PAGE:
Soh Rui Yong Not Selected To Represent Singapore In Upcoming SEA Games
While many eyes are on the world-class athletes competing at the Beijing Winter Olympics 2022 now, our own athletes are gearing up for the upcoming Southeast Asian (SEA) Games.
However, one notable marathon runner, Soh Rui Yong, will not participate in the games in May.
In a Facebook post on Wednesday (16 Feb), he shares that the Singapore National Olympic Council (SNOC) decided to omit him despite his stellar marathon timing.
The national runner also denied the allegations made by SNOC regarding his non-efforts in making amends after previous disputes, and apologised for inconveniences that arose from his past actions.
Soh excluded from SEA Games due to ‘Unbecoming Behaviour’
On Wednesday (16 Feb), the SNOC announced the 330 athletes competing across 29 sports in the biennial SEA Games.
But Singapore’s top national marathon runner Soh Rui Yong was not on the list for the second time running.
Previously in 2019, Soh was also omitted from the SEA Games contingent despite meeting the qualification mark.
Speaking to The Straits Times (ST), an SNOC spokesperson said the council rejected the Singapore Athletics’ (SA) nomination of Soh.
This was attributed to his conduct, which “fell short of the standards of attitude and behaviour” SNOC expects of athletes—the same reason given for his 2019 omission.
Since then, the spokesperson said Soh’s conduct and behaviour continued to fall short of those standards.
They added that Soh has made “no attempt” to make amends, correct, or apologise for his conduct and behaviour.
The spokesperson said he has instead made “continued and persistent actions” to challenge, mock, threaten, and/or disrespect organisations and individuals, including SNOC.
SNOC views this as an unbecoming behaviour of an athlete hoping to represent Singapore at the SEA Games.
Soh denies SNOC’s allegations
In response to SNOC, Soh made a statement on Facebook on Wednesday (16 Feb).
He shared that he was once again not selected, although he finished with a timing of 2:22:59 in the qualifying window, setting a new national record.
His timing is more than 10 minutes faster than the qualifying mark set by SNOC.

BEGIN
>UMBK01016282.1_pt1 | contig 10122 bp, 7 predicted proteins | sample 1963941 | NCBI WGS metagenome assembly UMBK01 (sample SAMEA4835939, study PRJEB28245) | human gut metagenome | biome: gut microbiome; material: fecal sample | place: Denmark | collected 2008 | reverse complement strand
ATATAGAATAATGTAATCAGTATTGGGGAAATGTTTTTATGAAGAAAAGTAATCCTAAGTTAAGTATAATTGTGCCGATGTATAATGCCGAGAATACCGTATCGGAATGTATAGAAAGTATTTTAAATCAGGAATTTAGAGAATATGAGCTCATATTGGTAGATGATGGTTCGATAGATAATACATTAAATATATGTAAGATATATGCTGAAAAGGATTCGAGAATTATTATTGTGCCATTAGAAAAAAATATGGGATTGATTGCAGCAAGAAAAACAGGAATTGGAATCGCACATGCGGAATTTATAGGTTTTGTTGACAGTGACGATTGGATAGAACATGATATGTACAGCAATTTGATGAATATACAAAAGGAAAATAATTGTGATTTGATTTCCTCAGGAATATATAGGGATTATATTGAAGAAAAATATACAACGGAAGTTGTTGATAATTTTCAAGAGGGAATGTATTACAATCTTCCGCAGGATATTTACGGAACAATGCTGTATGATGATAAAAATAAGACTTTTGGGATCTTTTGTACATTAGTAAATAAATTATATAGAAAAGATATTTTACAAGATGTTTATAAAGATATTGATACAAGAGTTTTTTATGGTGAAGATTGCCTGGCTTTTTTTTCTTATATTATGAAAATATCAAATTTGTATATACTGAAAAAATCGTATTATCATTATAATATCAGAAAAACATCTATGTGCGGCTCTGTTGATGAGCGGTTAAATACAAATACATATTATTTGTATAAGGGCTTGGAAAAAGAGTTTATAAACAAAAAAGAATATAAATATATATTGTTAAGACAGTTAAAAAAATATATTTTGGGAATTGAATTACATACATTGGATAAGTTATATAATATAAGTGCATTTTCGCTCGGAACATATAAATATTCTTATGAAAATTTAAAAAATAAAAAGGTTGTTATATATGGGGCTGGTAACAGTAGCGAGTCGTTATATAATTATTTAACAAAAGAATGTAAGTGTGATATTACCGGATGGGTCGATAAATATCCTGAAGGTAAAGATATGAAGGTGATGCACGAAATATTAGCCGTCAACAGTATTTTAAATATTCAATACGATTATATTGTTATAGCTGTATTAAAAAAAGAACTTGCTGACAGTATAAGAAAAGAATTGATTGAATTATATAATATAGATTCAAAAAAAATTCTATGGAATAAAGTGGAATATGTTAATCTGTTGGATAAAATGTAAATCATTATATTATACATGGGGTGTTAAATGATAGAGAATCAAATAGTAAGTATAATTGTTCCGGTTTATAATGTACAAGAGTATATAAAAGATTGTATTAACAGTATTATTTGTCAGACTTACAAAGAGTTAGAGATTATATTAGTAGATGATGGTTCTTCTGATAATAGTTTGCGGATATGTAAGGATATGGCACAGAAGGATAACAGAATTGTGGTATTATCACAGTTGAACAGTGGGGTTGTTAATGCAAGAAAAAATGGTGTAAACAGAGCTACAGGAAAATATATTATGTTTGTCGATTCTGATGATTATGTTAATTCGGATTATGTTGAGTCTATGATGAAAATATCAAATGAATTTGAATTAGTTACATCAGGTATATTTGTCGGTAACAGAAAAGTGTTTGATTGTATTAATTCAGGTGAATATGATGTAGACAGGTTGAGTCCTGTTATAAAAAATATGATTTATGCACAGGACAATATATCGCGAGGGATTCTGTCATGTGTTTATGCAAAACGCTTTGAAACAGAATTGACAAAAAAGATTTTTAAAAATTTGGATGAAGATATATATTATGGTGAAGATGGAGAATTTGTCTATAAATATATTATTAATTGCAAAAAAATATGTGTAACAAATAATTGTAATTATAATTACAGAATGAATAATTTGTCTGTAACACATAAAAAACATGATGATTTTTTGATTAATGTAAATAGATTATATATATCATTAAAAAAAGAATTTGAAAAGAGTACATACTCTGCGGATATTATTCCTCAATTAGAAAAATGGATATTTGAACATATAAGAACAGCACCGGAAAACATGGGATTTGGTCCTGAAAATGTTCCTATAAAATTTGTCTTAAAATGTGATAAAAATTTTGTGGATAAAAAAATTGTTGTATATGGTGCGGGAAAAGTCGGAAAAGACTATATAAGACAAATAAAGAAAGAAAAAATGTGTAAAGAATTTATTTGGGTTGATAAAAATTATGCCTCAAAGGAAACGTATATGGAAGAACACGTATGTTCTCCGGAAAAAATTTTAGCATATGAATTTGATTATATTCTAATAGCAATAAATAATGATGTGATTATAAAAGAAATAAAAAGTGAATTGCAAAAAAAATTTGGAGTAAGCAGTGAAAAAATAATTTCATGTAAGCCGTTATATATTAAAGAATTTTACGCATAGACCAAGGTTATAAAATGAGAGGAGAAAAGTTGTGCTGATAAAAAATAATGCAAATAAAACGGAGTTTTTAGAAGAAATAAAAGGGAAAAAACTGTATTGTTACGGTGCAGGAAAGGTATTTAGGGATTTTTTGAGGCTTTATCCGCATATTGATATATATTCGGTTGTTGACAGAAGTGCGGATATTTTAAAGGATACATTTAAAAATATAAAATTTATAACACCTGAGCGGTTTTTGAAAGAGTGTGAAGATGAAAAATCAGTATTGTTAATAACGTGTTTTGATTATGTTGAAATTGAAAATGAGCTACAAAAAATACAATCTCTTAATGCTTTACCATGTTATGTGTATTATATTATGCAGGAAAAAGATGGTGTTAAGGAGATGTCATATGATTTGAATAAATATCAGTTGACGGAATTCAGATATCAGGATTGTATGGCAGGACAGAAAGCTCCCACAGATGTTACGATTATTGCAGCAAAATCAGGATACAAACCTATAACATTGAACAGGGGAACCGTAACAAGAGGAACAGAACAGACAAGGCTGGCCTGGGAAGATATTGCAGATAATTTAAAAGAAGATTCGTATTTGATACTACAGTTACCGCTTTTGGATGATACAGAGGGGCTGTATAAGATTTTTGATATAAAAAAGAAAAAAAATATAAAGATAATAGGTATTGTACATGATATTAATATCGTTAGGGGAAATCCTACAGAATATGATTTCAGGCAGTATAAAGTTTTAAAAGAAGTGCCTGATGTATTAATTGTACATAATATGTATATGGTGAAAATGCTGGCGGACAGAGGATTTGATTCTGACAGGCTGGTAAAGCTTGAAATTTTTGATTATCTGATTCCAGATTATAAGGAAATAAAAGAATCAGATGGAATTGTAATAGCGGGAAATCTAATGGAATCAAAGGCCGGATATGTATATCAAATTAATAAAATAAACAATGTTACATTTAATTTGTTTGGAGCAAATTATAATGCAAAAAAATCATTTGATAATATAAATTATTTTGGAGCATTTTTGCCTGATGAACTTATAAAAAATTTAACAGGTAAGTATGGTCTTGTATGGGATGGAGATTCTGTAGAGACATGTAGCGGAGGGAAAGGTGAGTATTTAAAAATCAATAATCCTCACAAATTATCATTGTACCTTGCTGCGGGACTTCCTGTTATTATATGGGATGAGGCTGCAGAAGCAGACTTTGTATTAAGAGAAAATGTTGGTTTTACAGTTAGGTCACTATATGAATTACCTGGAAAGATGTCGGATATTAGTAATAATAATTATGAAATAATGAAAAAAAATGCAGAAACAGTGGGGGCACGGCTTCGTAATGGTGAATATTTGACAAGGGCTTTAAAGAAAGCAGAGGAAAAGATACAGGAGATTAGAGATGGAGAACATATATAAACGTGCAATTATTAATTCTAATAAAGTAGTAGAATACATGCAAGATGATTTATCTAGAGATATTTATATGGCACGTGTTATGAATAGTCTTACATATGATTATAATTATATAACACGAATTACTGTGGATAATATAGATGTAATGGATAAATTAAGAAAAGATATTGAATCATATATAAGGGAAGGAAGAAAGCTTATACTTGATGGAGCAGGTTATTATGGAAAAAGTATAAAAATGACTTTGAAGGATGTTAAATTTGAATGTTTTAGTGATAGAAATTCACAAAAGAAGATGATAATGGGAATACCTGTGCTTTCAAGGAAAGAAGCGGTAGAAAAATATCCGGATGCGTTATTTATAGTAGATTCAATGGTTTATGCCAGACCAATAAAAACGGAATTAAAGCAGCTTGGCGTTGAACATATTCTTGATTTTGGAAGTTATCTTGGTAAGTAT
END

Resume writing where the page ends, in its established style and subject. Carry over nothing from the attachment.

Soh asserts that his “objective track record speaks for itself”, having won 2 gold medals at the 2 SEA Games Marathons he participated in.
He noted that SNOC’s claims that he made no effort at making amends are “categorically false and border on defamation”.
In his post, Soh also revealed that the President of SNOC, Tan Chuan-Jin, had blocked him on Facebook, Instagram, and LinkedIn.
While this is within his rights, the national runner said it’s challenging to resolve disputes when the SNOC leader himself is not open to communication.
Soh happy to make amends
Soh shared that he had met with Minister for Culture, Community and Youth of Singapore Edwin Tong in January.
During their meeting, Minister Tong kindly offered help to mediate between him and SNOC. While Soh was unsure of the developments following their meeting, he thanked the minister for his efforts.
Concluding his post, Soh said he wants to make it clear to SNOC and the public that for him, past disputes are bygones and no longer important.
He was happy to make amends and resolve matters but stressed that SNOC had to reciprocate too.
On his part, Soh apologised for any inconveniences that arose from his past actions and that this would cause Singapore to miss out on a marathon gold medal.
He then wishes luck to the rest of Team Singapore competing in Vietnam in May.
Clashes between Soh Rui Yong & SNOC since 2017
Since 2017, Soh has clashed several times with SNOC. The issues between the council and him were:
- Soh received a formal warning from SNOC due to infringement of regulations in the 2017 SEA Games promotion of personal sponsors
- Soh protested to donating 20% of his SNOC reward payout to SA for training and development
- A longstanding dispute between Soh and national marathoner Ashley Liew
- Soh filed a defamation suit against SA and former official after omission from the 2019 SEA Games
Currently, Soh’s case against Liew is under appeal, and his proceedings against the formal official are still before the courts, reported ST.
Hope SNOC remains objective in vetting athletes
Soh’s determination to speak up for what he believes in has put his career under the spotlight many times.
While his courage is admirable, the SNOC also holds all athletes to a certain standard.
Hopefully, both parties will be able to resolve any differences amicably, so Singapore will have a reputable athlete representing us, and Soh can have his chance at triumphing at his sport.
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Featured image adapted from Soh Rui Yong on Facebook.
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